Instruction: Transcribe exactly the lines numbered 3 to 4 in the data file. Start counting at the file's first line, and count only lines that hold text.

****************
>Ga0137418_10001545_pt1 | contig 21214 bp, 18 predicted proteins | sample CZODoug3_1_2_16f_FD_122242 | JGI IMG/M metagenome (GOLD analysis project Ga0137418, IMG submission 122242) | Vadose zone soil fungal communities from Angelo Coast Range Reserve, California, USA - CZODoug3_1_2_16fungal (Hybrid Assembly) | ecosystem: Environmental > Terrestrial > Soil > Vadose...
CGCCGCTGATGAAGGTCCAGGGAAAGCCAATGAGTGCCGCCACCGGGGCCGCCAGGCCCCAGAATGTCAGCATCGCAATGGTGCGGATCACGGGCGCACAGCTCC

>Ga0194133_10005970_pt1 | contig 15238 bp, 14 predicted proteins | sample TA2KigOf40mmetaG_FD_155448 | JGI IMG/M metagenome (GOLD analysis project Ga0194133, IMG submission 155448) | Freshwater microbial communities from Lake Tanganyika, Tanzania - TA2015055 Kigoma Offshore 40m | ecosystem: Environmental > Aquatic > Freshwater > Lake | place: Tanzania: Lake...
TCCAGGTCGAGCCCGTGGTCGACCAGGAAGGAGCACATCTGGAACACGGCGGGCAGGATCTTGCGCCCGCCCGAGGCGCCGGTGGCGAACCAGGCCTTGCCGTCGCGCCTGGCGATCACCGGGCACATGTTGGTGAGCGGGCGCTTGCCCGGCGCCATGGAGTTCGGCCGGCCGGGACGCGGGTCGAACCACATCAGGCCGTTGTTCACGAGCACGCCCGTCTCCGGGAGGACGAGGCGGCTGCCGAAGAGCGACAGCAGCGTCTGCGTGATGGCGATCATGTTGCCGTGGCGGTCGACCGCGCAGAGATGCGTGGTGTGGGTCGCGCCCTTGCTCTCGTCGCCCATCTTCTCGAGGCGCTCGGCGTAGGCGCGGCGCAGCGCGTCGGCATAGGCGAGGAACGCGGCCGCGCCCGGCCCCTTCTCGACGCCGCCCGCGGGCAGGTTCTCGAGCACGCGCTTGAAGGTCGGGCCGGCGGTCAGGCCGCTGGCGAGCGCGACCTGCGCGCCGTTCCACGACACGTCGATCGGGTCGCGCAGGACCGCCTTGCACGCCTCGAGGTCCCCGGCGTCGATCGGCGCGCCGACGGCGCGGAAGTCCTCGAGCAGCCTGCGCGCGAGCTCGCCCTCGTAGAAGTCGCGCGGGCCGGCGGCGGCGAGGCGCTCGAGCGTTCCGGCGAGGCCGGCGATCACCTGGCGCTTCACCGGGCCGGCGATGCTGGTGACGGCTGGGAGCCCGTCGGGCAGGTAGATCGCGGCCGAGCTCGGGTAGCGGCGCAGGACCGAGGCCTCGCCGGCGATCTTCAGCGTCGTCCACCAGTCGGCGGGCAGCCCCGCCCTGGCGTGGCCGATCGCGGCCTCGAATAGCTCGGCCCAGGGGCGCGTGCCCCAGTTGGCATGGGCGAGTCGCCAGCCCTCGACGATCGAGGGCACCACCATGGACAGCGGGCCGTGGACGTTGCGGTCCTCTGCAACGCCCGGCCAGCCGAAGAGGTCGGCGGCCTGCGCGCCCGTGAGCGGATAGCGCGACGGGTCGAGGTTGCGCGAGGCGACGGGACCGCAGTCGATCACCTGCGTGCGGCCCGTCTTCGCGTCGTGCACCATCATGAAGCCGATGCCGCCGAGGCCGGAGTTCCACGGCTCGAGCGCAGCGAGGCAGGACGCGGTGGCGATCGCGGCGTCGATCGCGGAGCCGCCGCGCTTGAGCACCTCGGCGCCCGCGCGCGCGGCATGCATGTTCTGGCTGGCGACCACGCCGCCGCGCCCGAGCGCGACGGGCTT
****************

>Ga0194133_10005970_pt1 | contig 15238 bp, 14 predicted proteins | sample TA2KigOf40mmetaG_FD_155448 | JGI IMG/M metagenome (GOLD analysis project Ga0194133, IMG submission 155448) | Freshwater microbial communities from Lake Tanganyika, Tanzania - TA2015055 Kigoma Offshore 40m | ecosystem: Environmental > Aquatic > Freshwater > Lake | place: Tanzania: Lake...
TCCAGGTCGAGCCCGTGGTCGACCAGGAAGGAGCACATCTGGAACACGGCGGGCAGGATCTTGCGCCCGCCCGAGGCGCCGGTGGCGAACCAGGCCTTGCCGTCGCGCCTGGCGATCACCGGGCACATGTTGGTGAGCGGGCGCTTGCCCGGCGCCATGGAGTTCGGCCGGCCGGGACGCGGGTCGAACCACATCAGGCCGTTGTTCACGAGCACGCCCGTCTCCGGGAGGACGAGGCGGCTGCCGAAGAGCGACAGCAGCGTCTGCGTGATGGCGATCATGTTGCCGTGGCGGTCGACCGCGCAGAGATGCGTGGTGTGGGTCGCGCCCTTGCTCTCGTCGCCCATCTTCTCGAGGCGCTCGGCGTAGGCGCGGCGCAGCGCGTCGGCATAGGCGAGGAACGCGGCCGCGCCCGGCCCCTTCTCGACGCCGCCCGCGGGCAGGTTCTCGAGCACGCGCTTGAAGGTCGGGCCGGCGGTCAGGCCGCTGGCGAGCGCGACCTGCGCGCCGTTCCACGACACGTCGATCGGGTCGCGCAGGACCGCCTTGCACGCCTCGAGGTCCCCGGCGTCGATCGGCGCGCCGACGGCGCGGAAGTCCTCGAGCAGCCTGCGCGCGAGCTCGCCCTCGTAGAAGTCGCGCGGGCCGGCGGCGGCGAGGCGCTCGAGCGTTCCGGCGAGGCCGGCGATCACCTGGCGCTTCACCGGGCCGGCGATGCTGGTGACGGCTGGGAGCCCGTCGGGCAGGTAGATCGCGGCCGAGCTCGGGTAGCGGCGCAGGACCGAGGCCTCGCCGGCGATCTTCAGCGTCGTCCACCAGTCGGCGGGCAGCCCCGCCCTGGCGTGGCCGATCGCGGCCTCGAATAGCTCGGCCCAGGGGCGCGTGCCCCAGTTGGCATGGGCGAGTCGCCAGCCCTCGACGATCGAGGGCACCACCATGGACAGCGGGCCGTGGACGTTGCGGTCCTCTGCAACGCCCGGCCAGCCGAAGAGGTCGGCGGCCTGCGCGCCCGTGAGCGGATAGCGCGACGGGTCGAGGTTGCGCGAGGCGACGGGACCGCAGTCGATCACCTGCGTGCGGCCCGTCTTCGCGTCGTGCACCATCATGAAGCCGATGCCGCCGAGGCCGGAGTTCCACGGCTCGAGCGCAGCGAGGCAGGACGCGGTGGCGATCGCGGCGTCGATCGCGGAGCCGCCGCGCTTGAGCACCTCGGCGCCCGCGCGCGCGGCATGCATGTTCTGGCTGGCGACCACGCCGCCGCGCCCGAGCGCGACGGGCTT